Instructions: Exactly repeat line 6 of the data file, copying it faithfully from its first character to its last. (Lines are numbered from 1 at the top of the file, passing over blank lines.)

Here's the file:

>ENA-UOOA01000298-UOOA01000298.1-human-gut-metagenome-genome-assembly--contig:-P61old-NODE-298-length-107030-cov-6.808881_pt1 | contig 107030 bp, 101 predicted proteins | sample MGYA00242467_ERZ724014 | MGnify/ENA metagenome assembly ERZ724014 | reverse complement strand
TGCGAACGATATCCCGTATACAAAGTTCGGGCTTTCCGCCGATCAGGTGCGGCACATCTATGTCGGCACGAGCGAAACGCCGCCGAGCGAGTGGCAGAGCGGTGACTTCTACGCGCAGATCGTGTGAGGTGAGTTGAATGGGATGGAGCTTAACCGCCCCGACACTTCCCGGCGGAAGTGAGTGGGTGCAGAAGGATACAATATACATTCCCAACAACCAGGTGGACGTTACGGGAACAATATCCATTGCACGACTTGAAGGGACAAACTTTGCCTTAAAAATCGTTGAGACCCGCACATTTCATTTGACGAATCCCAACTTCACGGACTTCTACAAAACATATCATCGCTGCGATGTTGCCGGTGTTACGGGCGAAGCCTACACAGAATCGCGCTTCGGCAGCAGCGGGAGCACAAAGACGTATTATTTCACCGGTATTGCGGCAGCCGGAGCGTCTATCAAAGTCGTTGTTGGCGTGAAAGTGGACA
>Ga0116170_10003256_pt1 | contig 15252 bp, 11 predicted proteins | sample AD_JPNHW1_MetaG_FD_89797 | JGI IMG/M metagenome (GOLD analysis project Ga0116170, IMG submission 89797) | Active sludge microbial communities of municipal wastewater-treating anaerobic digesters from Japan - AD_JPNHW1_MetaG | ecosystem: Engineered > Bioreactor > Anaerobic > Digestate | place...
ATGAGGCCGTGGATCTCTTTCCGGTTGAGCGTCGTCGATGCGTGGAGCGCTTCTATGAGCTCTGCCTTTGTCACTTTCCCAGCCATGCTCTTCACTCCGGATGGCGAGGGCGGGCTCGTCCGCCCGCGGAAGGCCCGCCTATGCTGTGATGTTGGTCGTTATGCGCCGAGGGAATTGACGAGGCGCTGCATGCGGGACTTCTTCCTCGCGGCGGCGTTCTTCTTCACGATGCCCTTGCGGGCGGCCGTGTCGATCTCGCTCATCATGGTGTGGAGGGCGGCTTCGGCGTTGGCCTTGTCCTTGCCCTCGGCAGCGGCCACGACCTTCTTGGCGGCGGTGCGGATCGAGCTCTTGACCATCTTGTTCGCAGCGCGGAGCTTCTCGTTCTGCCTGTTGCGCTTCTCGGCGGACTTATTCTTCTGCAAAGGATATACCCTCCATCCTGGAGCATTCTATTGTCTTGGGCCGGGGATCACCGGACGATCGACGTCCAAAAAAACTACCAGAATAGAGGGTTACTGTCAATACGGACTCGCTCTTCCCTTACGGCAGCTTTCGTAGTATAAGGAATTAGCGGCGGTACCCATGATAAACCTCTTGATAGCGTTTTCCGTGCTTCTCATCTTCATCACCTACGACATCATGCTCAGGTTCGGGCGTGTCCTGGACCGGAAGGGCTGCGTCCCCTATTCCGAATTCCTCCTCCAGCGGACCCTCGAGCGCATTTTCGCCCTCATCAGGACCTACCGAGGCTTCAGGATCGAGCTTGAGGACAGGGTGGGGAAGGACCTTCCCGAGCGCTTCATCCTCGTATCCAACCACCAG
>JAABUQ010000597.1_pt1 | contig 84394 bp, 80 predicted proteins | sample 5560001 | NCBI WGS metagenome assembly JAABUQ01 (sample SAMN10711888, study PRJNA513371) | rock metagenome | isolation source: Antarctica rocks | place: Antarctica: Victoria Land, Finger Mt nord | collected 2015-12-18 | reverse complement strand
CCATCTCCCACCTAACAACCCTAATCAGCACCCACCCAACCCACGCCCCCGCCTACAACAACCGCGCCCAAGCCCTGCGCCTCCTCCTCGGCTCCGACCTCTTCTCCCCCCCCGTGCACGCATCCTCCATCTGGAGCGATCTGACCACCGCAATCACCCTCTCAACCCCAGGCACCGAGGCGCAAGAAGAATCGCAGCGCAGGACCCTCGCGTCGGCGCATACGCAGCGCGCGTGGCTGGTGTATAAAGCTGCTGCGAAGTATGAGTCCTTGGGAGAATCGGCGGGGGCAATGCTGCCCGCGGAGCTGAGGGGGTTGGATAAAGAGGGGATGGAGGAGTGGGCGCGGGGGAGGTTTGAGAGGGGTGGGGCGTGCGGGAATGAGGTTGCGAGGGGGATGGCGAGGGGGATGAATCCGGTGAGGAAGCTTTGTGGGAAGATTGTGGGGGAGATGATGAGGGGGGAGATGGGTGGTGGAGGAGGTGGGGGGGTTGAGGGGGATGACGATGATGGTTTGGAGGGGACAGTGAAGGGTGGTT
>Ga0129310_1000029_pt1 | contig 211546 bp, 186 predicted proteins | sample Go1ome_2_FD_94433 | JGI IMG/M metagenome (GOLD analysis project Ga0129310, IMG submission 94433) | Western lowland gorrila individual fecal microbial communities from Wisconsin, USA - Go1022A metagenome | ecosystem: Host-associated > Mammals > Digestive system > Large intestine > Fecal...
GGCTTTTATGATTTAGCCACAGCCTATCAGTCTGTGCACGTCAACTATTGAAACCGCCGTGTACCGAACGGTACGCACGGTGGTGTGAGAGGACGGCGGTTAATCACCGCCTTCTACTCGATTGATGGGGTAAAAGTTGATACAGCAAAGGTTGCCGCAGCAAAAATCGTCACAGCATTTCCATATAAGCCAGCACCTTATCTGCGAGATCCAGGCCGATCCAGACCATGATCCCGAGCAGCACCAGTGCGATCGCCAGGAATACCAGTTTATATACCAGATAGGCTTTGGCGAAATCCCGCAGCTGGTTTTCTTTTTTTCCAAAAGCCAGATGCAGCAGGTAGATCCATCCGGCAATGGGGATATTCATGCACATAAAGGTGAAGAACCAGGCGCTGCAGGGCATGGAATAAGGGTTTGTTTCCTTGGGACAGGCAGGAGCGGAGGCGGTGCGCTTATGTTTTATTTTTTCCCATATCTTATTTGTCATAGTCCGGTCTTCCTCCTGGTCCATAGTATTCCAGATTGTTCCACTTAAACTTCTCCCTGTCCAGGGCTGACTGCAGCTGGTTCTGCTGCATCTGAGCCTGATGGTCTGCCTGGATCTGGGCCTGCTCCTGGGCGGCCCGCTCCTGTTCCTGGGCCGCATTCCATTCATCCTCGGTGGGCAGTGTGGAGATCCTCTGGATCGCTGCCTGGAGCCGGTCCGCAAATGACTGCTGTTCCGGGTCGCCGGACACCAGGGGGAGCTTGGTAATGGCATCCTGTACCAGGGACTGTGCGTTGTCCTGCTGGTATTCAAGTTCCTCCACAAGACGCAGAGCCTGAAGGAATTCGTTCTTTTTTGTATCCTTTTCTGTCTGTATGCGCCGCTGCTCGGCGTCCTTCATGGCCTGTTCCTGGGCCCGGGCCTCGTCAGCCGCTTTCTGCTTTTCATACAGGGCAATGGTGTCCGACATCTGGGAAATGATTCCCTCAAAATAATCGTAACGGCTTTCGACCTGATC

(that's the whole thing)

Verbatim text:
CCATCTCCCACCTAACAACCCTAATCAGCACCCACCCAACCCACGCCCCCGCCTACAACAACCGCGCCCAAGCCCTGCGCCTCCTCCTCGGCTCCGACCTCTTCTCCCCCCCCGTGCACGCATCCTCCATCTGGAGCGATCTGACCACCGCAATCACCCTCTCAACCCCAGGCACCGAGGCGCAAGAAGAATCGCAGCGCAGGACCCTCGCGTCGGCGCATACGCAGCGCGCGTGGCTGGTGTATAAAGCTGCTGCGAAGTATGAGTCCTTGGGAGAATCGGCGGGGGCAATGCTGCCCGCGGAGCTGAGGGGGTTGGATAAAGAGGGGATGGAGGAGTGGGCGCGGGGGAGGTTTGAGAGGGGTGGGGCGTGCGGGAATGAGGTTGCGAGGGGGATGGCGAGGGGGATGAATCCGGTGAGGAAGCTTTGTGGGAAGATTGTGGGGGAGATGATGAGGGGGGAGATGGGTGGTGGAGGAGGTGGGGGGGTTGAGGGGGATGACGATGATGGTTTGGAGGGGACAGTGAAGGGTGGTT